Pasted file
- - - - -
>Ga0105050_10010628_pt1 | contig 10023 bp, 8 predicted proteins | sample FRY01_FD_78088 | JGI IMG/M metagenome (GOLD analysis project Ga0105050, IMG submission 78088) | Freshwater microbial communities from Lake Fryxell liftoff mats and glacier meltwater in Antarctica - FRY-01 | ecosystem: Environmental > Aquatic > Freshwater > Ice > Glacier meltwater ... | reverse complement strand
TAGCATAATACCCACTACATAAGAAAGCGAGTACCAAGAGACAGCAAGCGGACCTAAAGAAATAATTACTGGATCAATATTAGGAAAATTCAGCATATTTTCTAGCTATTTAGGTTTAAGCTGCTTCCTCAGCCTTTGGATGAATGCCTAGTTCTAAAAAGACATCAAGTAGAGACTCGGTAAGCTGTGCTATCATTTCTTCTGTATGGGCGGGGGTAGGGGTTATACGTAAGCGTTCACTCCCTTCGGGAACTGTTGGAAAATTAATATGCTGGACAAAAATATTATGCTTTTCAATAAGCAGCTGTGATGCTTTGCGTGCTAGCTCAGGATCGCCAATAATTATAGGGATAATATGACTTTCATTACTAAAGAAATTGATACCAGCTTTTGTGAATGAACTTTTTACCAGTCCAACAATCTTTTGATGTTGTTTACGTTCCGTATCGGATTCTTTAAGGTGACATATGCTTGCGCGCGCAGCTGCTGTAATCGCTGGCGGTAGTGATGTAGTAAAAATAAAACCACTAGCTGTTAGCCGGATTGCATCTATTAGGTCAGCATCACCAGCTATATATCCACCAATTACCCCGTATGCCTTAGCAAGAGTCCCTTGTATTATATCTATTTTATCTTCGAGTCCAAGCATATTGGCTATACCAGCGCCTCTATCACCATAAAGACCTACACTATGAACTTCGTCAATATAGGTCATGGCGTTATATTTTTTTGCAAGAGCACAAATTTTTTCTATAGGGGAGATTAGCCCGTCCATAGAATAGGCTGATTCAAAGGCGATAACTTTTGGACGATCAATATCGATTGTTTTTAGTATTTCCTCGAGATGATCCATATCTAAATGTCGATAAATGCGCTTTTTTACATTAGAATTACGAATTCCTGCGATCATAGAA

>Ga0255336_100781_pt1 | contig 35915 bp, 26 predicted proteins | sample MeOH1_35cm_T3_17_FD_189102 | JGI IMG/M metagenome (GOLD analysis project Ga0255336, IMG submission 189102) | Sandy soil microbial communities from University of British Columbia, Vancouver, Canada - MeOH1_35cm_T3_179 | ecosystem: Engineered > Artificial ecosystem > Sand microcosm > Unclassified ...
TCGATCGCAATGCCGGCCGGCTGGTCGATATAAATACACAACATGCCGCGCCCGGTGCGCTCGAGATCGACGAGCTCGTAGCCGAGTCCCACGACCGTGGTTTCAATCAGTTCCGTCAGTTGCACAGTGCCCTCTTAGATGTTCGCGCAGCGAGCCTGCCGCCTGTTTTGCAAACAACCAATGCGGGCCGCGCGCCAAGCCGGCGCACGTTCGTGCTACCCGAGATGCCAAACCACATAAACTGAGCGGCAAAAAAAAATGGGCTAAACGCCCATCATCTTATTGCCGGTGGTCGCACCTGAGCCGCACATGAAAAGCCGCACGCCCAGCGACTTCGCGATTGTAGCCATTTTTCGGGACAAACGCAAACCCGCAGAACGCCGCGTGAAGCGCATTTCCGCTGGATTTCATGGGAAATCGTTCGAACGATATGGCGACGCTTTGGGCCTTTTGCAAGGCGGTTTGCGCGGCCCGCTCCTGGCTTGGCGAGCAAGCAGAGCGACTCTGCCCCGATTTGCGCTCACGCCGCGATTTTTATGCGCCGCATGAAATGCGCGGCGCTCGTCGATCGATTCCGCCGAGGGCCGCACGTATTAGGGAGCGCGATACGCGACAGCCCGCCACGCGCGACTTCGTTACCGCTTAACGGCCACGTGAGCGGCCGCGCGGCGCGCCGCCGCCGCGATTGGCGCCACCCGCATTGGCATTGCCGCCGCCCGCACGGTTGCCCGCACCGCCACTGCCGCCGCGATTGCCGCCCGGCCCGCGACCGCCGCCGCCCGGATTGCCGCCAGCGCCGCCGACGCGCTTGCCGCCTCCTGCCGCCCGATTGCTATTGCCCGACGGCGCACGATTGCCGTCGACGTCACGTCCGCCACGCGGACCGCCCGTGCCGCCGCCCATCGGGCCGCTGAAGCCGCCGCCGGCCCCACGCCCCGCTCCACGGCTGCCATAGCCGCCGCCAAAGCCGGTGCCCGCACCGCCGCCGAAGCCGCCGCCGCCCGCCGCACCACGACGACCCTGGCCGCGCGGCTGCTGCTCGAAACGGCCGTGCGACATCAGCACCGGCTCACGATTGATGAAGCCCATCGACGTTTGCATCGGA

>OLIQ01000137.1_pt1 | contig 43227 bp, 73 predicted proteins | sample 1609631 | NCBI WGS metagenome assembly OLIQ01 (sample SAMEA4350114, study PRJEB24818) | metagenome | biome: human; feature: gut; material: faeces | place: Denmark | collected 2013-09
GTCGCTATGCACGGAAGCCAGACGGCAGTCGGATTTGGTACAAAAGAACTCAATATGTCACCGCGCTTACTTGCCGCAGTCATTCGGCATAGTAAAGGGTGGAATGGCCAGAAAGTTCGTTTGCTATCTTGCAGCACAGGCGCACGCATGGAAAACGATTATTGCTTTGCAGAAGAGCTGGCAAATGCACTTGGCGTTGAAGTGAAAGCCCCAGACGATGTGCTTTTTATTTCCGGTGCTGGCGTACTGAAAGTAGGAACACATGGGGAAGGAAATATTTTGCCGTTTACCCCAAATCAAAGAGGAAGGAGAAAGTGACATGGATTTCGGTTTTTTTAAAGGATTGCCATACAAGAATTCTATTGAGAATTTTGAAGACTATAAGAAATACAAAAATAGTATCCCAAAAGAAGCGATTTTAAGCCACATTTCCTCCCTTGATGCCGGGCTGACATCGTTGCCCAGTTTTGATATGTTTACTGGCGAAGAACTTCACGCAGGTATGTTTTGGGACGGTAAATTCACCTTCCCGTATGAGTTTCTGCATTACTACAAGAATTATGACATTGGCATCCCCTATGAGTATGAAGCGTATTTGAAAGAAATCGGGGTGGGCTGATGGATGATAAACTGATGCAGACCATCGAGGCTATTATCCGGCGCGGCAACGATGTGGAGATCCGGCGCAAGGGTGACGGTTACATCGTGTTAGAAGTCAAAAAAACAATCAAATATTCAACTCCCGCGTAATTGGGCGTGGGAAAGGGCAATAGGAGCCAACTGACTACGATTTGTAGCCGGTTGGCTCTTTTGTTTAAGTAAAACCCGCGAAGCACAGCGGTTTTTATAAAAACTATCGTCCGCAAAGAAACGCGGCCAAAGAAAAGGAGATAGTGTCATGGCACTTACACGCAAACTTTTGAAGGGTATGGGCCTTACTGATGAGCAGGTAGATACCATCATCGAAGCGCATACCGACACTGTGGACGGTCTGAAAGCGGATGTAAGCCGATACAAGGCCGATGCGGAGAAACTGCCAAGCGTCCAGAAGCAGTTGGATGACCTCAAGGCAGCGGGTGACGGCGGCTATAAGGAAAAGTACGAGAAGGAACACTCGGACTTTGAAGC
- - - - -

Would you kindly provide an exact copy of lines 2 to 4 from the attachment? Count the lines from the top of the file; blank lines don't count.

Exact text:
TAGCATAATACCCACTACATAAGAAAGCGAGTACCAAGAGACAGCAAGCGGACCTAAAGAAATAATTACTGGATCAATATTAGGAAAATTCAGCATATTTTCTAGCTATTTAGGTTTAAGCTGCTTCCTCAGCCTTTGGATGAATGCCTAGTTCTAAAAAGACATCAAGTAGAGACTCGGTAAGCTGTGCTATCATTTCTTCTGTATGGGCGGGGGTAGGGGTTATACGTAAGCGTTCACTCCCTTCGGGAACTGTTGGAAAATTAATATGCTGGACAAAAATATTATGCTTTTCAATAAGCAGCTGTGATGCTTTGCGTGCTAGCTCAGGATCGCCAATAATTATAGGGATAATATGACTTTCATTACTAAAGAAATTGATACCAGCTTTTGTGAATGAACTTTTTACCAGTCCAACAATCTTTTGATGTTGTTTACGTTCCGTATCGGATTCTTTAAGGTGACATATGCTTGCGCGCGCAGCTGCTGTAATCGCTGGCGGTAGTGATGTAGTAAAAATAAAACCACTAGCTGTTAGCCGGATTGCATCTATTAGGTCAGCATCACCAGCTATATATCCACCAATTACCCCGTATGCCTTAGCAAGAGTCCCTTGTATTATATCTATTTTATCTTCGAGTCCAAGCATATTGGCTATACCAGCGCCTCTATCACCATAAAGACCTACACTATGAACTTCGTCAATATAGGTCATGGCGTTATATTTTTTTGCAAGAGCACAAATTTTTTCTATAGGGGAGATTAGCCCGTCCATAGAATAGGCTGATTCAAAGGCGATAACTTTTGGACGATCAATATCGATTGTTTTTAGTATTTCCTCGAGATGATCCATATCTAAATGTCGATAAATGCGCTTTTTTACATTAGAATTACGAATTCCTGCGATCATAGAA

>Ga0255336_100781_pt1 | contig 35915 bp, 26 predicted proteins | sample MeOH1_35cm_T3_17_FD_189102 | JGI IMG/M metagenome (GOLD analysis project Ga0255336, IMG submission 189102) | Sandy soil microbial communities from University of British Columbia, Vancouver, Canada - MeOH1_35cm_T3_179 | ecosystem: Engineered > Artificial ecosystem > Sand microcosm > Unclassified ...
TCGATCGCAATGCCGGCCGGCTGGTCGATATAAATACACAACATGCCGCGCCCGGTGCGCTCGAGATCGACGAGCTCGTAGCCGAGTCCCACGACCGTGGTTTCAATCAGTTCCGTCAGTTGCACAGTGCCCTCTTAGATGTTCGCGCAGCGAGCCTGCCGCCTGTTTTGCAAACAACCAATGCGGGCCGCGCGCCAAGCCGGCGCACGTTCGTGCTACCCGAGATGCCAAACCACATAAACTGAGCGGCAAAAAAAAATGGGCTAAACGCCCATCATCTTATTGCCGGTGGTCGCACCTGAGCCGCACATGAAAAGCCGCACGCCCAGCGACTTCGCGATTGTAGCCATTTTTCGGGACAAACGCAAACCCGCAGAACGCCGCGTGAAGCGCATTTCCGCTGGATTTCATGGGAAATCGTTCGAACGATATGGCGACGCTTTGGGCCTTTTGCAAGGCGGTTTGCGCGGCCCGCTCCTGGCTTGGCGAGCAAGCAGAGCGACTCTGCCCCGATTTGCGCTCACGCCGCGATTTTTATGCGCCGCATGAAATGCGCGGCGCTCGTCGATCGATTCCGCCGAGGGCCGCACGTATTAGGGAGCGCGATACGCGACAGCCCGCCACGCGCGACTTCGTTACCGCTTAACGGCCACGTGAGCGGCCGCGCGGCGCGCCGCCGCCGCGATTGGCGCCACCCGCATTGGCATTGCCGCCGCCCGCACGGTTGCCCGCACCGCCACTGCCGCCGCGATTGCCGCCCGGCCCGCGACCGCCGCCGCCCGGATTGCCGCCAGCGCCGCCGACGCGCTTGCCGCCTCCTGCCGCCCGATTGCTATTGCCCGACGGCGCACGATTGCCGTCGACGTCACGTCCGCCACGCGGACCGCCCGTGCCGCCGCCCATCGGGCCGCTGAAGCCGCCGCCGGCCCCACGCCCCGCTCCACGGCTGCCATAGCCGCCGCCAAAGCCGGTGCCCGCACCGCCGCCGAAGCCGCCGCCGCCCGCCGCACCACGACGACCCTGGCCGCGCGGCTGCTGCTCGAAACGGCCGTGCGACATCAGCACCGGCTCACGATTGATGAAGCCCATCGACGTTTGCATCGGA